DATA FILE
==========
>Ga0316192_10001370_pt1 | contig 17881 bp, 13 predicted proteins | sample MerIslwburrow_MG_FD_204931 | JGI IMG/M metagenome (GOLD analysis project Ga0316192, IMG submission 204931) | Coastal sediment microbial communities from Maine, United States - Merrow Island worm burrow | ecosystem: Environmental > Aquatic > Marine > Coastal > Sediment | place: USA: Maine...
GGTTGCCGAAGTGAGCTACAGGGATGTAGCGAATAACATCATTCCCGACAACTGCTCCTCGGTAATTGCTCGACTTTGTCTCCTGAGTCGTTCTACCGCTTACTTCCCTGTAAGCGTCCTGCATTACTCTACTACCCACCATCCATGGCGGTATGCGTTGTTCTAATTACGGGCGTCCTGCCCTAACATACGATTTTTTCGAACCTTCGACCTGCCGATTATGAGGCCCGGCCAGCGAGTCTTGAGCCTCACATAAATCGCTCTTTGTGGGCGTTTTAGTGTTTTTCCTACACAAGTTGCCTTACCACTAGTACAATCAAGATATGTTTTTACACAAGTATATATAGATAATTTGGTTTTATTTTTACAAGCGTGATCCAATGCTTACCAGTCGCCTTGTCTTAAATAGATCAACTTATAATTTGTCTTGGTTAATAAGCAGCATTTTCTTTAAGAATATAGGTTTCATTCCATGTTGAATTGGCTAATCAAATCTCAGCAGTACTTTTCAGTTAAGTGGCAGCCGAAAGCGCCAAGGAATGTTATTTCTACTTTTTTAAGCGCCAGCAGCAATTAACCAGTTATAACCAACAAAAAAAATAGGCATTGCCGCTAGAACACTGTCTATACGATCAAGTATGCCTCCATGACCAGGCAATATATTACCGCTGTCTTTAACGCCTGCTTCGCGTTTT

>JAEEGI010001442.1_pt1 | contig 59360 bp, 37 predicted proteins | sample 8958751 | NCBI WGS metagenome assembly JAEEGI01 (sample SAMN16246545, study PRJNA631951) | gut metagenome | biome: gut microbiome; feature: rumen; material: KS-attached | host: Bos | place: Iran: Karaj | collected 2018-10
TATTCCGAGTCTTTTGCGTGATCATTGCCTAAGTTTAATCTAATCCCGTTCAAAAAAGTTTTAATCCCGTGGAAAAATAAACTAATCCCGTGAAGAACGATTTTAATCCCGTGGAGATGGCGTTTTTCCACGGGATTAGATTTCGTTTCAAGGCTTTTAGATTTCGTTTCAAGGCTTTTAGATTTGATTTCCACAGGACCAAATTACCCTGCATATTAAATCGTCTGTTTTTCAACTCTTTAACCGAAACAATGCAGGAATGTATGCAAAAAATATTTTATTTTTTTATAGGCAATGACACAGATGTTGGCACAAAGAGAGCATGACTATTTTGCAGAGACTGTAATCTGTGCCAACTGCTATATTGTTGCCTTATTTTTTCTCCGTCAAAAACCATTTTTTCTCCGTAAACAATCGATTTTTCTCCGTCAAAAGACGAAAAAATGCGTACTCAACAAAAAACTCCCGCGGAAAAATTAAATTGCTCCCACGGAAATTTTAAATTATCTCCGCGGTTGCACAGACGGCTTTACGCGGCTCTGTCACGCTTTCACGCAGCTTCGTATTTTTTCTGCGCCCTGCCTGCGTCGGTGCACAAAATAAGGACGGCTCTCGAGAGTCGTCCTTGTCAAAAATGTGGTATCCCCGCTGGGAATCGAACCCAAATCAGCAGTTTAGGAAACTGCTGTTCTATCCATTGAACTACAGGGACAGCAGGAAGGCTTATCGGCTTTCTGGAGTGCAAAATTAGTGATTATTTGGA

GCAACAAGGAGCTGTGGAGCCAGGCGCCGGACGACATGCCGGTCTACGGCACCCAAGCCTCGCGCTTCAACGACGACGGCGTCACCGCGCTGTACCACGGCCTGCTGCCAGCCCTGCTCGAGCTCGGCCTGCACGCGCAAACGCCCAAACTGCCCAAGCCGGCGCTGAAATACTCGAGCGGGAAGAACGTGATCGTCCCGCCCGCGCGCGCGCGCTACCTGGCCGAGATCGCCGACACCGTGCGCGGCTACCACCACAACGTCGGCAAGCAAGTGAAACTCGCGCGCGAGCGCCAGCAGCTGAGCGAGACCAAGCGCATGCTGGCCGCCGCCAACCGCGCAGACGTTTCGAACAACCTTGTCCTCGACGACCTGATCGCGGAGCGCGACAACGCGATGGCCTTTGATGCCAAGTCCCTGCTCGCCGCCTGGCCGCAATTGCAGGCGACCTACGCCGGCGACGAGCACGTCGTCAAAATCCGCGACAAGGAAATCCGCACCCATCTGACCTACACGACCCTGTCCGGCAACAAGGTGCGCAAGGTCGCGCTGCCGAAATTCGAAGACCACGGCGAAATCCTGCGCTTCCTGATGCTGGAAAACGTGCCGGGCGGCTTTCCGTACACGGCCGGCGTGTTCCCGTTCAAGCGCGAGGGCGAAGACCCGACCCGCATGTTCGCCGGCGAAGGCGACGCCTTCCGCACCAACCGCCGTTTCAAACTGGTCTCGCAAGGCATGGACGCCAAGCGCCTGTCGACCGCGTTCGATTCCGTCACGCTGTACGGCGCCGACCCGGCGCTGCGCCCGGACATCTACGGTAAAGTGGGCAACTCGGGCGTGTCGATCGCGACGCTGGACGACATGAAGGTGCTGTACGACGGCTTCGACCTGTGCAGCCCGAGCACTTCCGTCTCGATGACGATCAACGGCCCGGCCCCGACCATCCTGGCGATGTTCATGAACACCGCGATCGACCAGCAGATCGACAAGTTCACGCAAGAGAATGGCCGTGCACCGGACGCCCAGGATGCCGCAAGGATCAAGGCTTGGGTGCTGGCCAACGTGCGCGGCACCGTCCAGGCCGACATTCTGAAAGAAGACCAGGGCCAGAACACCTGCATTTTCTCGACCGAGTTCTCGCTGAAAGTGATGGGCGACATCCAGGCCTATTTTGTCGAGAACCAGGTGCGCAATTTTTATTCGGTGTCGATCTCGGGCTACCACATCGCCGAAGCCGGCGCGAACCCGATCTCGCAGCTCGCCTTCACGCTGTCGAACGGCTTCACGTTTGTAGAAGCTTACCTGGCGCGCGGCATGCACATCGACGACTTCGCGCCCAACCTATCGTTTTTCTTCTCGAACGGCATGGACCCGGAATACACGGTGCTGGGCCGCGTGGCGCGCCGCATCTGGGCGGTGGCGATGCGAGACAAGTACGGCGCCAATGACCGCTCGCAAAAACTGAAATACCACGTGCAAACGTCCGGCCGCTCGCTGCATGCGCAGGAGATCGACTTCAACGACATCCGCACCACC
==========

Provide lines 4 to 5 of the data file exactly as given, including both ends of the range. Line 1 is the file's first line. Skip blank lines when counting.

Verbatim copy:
TATTCCGAGTCTTTTGCGTGATCATTGCCTAAGTTTAATCTAATCCCGTTCAAAAAAGTTTTAATCCCGTGGAAAAATAAACTAATCCCGTGAAGAACGATTTTAATCCCGTGGAGATGGCGTTTTTCCACGGGATTAGATTTCGTTTCAAGGCTTTTAGATTTCGTTTCAAGGCTTTTAGATTTGATTTCCACAGGACCAAATTACCCTGCATATTAAATCGTCTGTTTTTCAACTCTTTAACCGAAACAATGCAGGAATGTATGCAAAAAATATTTTATTTTTTTATAGGCAATGACACAGATGTTGGCACAAAGAGAGCATGACTATTTTGCAGAGACTGTAATCTGTGCCAACTGCTATATTGTTGCCTTATTTTTTCTCCGTCAAAAACCATTTTTTCTCCGTAAACAATCGATTTTTCTCCGTCAAAAGACGAAAAAATGCGTACTCAACAAAAAACTCCCGCGGAAAAATTAAATTGCTCCCACGGAAATTTTAAATTATCTCCGCGGTTGCACAGACGGCTTTACGCGGCTCTGTCACGCTTTCACGCAGCTTCGTATTTTTTCTGCGCCCTGCCTGCGTCGGTGCACAAAATAAGGACGGCTCTCGAGAGTCGTCCTTGTCAAAAATGTGGTATCCCCGCTGGGAATCGAACCCAAATCAGCAGTTTAGGAAACTGCTGTTCTATCCATTGAACTACAGGGACAGCAGGAAGGCTTATCGGCTTTCTGGAGTGCAAAATTAGTGATTATTTGGA

GCAACAAGGAGCTGTGGAGCCAGGCGCCGGACGACATGCCGGTCTACGGCACCCAAGCCTCGCGCTTCAACGACGACGGCGTCACCGCGCTGTACCACGGCCTGCTGCCAGCCCTGCTCGAGCTCGGCCTGCACGCGCAAACGCCCAAACTGCCCAAGCCGGCGCTGAAATACTCGAGCGGGAAGAACGTGATCGTCCCGCCCGCGCGCGCGCGCTACCTGGCCGAGATCGCCGACACCGTGCGCGGCTACCACCACAACGTCGGCAAGCAAGTGAAACTCGCGCGCGAGCGCCAGCAGCTGAGCGAGACCAAGCGCATGCTGGCCGCCGCCAACCGCGCAGACGTTTCGAACAACCTTGTCCTCGACGACCTGATCGCGGAGCGCGACAACGCGATGGCCTTTGATGCCAAGTCCCTGCTCGCCGCCTGGCCGCAATTGCAGGCGACCTACGCCGGCGACGAGCACGTCGTCAAAATCCGCGACAAGGAAATCCGCACCCATCTGACCTACACGACCCTGTCCGGCAACAAGGTGCGCAAGGTCGCGCTGCCGAAATTCGAAGACCACGGCGAAATCCTGCGCTTCCTGATGCTGGAAAACGTGCCGGGCGGCTTTCCGTACACGGCCGGCGTGTTCCCGTTCAAGCGCGAGGGCGAAGACCCGACCCGCATGTTCGCCGGCGAAGGCGACGCCTTCCGCACCAACCGCCGTTTCAAACTGGTCTCGCAAGGCATGGACGCCAAGCGCCTGTCGACCGCGTTCGATTCCGTCACGCTGTACGGCGCCGACCCGGCGCTGCGCCCGGACATCTACGGTAAAGTGGGCAACTCGGGCGTGTCGATCGCGACGCTGGACGACATGAAGGTGCTGTACGACGGCTTCGACCTGTGCAGCCCGAGCACTTCCGTCTCGATGACGATCAACGGCCCGGCCCCGACCATCCTGGCGATGTTCATGAACACCGCGATCGACCAGCAGATCGACAAGTTCACGCAAGAGAATGGCCGTGCACCGGACGCCCAGGATGCCGCAAGGATCAAGGCTTGGGTGCTGGCCAACGTGCGCGGCACCGTCCAGGCCGACATTCTGAAAGAAGACCAGGGCCAGAACACCTGCATTTTCTCGACCGAGTTCTCGCTGAAAGTGATGGGCGACATCCAGGCCTATTTTGTCGAGAACCAGGTGCGCAATTTTTATTCGGTGTCGATCTCGGGCTACCACATCGCCGAAGCCGGCGCGAACCCGATCTCGCAGCTCGCCTTCACGCTGTCGAACGGCTTCACGTTTGTAGAAGCTTACCTGGCGCGCGGCATGCACATCGACGACTTCGCGCCCAACCTATCGTTTTTCTTCTCGAACGGCATGGACCCGGAATACACGGTGCTGGGCCGCGTGGCGCGCCGCATCTGGGCGGTGGCGATGCGAGACAAGTACGGCGCCAATGACCGCTCGCAAAAACTGAAATACCACGTGCAAACGTCCGGCCGCTCGCTGCATGCGCAGGAGATCGACTTCAACGACATCCGCACCACC